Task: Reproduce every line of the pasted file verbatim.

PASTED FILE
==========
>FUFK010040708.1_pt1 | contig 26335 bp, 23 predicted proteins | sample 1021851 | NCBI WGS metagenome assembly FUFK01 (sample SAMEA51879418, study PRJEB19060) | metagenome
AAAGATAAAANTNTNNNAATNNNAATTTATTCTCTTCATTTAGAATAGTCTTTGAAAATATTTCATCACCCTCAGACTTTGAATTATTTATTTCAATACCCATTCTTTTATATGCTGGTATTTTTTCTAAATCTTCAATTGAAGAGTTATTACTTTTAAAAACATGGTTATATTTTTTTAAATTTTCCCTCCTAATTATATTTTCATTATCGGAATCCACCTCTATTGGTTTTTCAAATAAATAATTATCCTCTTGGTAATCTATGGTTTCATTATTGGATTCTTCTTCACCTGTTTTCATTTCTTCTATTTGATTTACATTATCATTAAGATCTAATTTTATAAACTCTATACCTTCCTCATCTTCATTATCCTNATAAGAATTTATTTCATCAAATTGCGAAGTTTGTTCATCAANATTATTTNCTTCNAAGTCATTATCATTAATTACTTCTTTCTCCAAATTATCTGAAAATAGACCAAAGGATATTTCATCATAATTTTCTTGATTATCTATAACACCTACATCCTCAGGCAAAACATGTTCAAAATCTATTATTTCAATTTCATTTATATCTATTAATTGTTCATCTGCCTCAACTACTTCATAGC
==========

>FUFK010040708.1_pt1 | contig 26335 bp, 23 predicted proteins | sample 1021851 | NCBI WGS metagenome assembly FUFK01 (sample SAMEA51879418, study PRJEB19060) | metagenome
AAAGATAAAANTNTNNNAATNNNAATTTATTCTCTTCATTTAGAATAGTCTTTGAAAATATTTCATCACCCTCAGACTTTGAATTATTTATTTCAATACCCATTCTTTTATATGCTGGTATTTTTTCTAAATCTTCAATTGAAGAGTTATTACTTTTAAAAACATGGTTATATTTTTTTAAATTTTCCCTCCTAATTATATTTTCATTATCGGAATCCACCTCTATTGGTTTTTCAAATAAATAATTATCCTCTTGGTAATCTATGGTTTCATTATTGGATTCTTCTTCACCTGTTTTCATTTCTTCTATTTGATTTACATTATCATTAAGATCTAATTTTATAAACTCTATACCTTCCTCATCTTCATTATCCTNATAAGAATTTATTTCATCAAATTGCGAAGTTTGTTCATCAANATTATTTNCTTCNAAGTCATTATCATTAATTACTTCTTTCTCCAAATTATCTGAAAATAGACCAAAGGATATTTCATCATAATTTTCTTGATTATCTATAACACCTACATCCTCAGGCAAAACATGTTCAAAATCTATTATTTCAATTTCATTTATATCTATTAATTGTTCATCTGCCTCAACTACTTCATAGC